Later From New Orleans


[Received at 10 o’clock last night.]
Extract of a letter from T. Johnson, esq. Post-Master at New-Orleans, dated December 17th
“The enemy’s vessels, about sixty sail, are at Ship Island, in the Bay of St. Louis. They approach the city by Lake Ponchartrain.-Our naval force on that lake consisted of five gun-boats and our small schooner; they were attacked by 38 of the enemy’s barges, and were carried after a severe action of an hour and thirty minutes. The enemy’s loss was great-thirteen of their barges were sunk. They are now masters of the lake. To oppose their march to the city, we have but two small forces; one at the mouth of the bayou St. John. If they effect a landing, a battle must decide the fate of the city. All here have full confidence in General Jackson, and calculate on a favorable result.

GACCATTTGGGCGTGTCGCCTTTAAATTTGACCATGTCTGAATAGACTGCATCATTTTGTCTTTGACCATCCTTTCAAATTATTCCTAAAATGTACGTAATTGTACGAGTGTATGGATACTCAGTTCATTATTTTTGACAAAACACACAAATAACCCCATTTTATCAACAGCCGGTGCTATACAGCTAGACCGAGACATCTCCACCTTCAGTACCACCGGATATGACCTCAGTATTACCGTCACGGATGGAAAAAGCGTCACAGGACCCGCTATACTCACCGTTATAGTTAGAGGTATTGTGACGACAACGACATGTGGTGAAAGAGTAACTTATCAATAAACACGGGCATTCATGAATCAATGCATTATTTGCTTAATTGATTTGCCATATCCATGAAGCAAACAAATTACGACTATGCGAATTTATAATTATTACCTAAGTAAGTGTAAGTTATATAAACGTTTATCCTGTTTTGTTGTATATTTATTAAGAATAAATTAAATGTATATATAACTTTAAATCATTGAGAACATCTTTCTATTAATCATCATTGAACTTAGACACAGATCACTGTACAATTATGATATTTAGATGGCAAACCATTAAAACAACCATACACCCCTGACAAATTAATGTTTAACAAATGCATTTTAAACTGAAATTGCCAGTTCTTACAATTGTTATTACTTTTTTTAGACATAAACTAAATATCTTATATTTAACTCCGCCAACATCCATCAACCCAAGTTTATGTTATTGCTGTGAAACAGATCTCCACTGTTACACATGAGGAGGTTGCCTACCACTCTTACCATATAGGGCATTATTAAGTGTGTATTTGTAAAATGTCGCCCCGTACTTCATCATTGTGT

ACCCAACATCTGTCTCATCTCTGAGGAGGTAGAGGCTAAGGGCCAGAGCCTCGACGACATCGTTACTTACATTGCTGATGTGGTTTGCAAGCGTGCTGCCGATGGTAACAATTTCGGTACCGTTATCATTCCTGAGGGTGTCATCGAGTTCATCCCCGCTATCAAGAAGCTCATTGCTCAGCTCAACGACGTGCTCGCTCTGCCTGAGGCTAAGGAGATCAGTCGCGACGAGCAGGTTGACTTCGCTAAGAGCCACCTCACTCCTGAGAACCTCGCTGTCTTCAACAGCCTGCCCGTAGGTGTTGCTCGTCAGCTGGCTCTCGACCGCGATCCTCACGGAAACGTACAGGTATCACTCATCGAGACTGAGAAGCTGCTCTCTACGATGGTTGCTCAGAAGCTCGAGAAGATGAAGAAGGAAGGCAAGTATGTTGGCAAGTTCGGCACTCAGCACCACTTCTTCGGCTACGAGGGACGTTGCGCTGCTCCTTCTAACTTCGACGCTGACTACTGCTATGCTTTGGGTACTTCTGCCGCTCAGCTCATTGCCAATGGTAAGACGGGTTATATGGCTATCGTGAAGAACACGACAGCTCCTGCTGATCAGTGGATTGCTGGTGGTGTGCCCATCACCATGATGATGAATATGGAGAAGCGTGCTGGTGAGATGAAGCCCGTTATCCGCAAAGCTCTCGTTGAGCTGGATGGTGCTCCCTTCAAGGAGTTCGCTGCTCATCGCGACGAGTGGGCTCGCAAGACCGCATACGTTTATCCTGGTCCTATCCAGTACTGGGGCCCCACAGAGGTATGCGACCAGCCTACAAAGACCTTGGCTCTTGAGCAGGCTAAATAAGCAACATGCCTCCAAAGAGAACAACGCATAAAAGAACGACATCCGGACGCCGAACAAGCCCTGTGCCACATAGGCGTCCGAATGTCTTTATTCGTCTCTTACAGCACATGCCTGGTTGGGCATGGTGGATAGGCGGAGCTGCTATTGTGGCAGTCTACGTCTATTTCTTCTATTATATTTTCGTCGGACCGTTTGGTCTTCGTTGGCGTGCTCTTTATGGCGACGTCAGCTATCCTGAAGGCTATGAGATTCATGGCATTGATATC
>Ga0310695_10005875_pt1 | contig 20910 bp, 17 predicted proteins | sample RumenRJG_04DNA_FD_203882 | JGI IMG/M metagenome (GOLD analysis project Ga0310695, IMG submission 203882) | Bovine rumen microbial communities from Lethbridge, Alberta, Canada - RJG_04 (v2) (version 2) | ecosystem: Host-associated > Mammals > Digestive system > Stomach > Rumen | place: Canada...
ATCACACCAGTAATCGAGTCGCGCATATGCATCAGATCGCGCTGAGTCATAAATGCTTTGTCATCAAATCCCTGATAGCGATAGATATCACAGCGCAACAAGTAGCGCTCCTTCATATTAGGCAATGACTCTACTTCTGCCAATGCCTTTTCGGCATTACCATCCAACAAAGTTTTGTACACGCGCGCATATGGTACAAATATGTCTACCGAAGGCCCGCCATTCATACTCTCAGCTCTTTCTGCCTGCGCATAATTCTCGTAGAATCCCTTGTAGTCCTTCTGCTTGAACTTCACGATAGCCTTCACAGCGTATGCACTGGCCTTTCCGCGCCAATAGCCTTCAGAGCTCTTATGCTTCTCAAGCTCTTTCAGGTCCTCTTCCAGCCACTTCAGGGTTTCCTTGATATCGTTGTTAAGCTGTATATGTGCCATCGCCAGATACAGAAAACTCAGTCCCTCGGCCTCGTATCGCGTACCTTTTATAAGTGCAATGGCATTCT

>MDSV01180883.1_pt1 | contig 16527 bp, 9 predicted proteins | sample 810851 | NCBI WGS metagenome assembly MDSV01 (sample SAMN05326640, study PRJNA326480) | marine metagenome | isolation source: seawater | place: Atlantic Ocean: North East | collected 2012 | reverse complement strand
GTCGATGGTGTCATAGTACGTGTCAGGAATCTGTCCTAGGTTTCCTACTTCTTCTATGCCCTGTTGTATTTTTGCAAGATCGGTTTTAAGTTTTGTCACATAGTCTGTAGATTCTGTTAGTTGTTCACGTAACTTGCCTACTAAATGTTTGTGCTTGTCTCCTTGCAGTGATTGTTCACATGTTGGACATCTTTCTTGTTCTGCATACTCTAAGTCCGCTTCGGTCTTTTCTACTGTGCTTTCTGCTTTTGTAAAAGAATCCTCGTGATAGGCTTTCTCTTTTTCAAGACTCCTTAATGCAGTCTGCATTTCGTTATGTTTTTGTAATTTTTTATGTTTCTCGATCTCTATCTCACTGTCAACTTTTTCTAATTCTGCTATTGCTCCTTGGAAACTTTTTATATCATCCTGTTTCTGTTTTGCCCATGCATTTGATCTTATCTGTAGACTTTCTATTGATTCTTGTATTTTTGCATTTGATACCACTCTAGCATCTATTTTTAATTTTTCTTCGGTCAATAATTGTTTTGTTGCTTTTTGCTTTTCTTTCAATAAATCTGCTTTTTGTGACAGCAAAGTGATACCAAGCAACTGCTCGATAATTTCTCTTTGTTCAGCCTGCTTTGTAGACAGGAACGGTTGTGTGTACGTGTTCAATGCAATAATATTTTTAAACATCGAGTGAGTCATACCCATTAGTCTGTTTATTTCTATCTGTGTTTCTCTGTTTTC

Our present force is 4000 regulars and militia. To this we may add, by Sunday, 2000 Tennessee troops under Gen. Coffee. The other force from Kentucky and Tennessee will not arrive in time. The fleet is the same you had in the Chesapeake, and is under Admiral Cochrane. Gen. Jackson has established the most perfect order and police. He is confident he can defend the place. The accounts of the enemy’s force are various. Our fate will be decided before you hear from me again.


Published in the Maryland Gazette-January 12, 1815.


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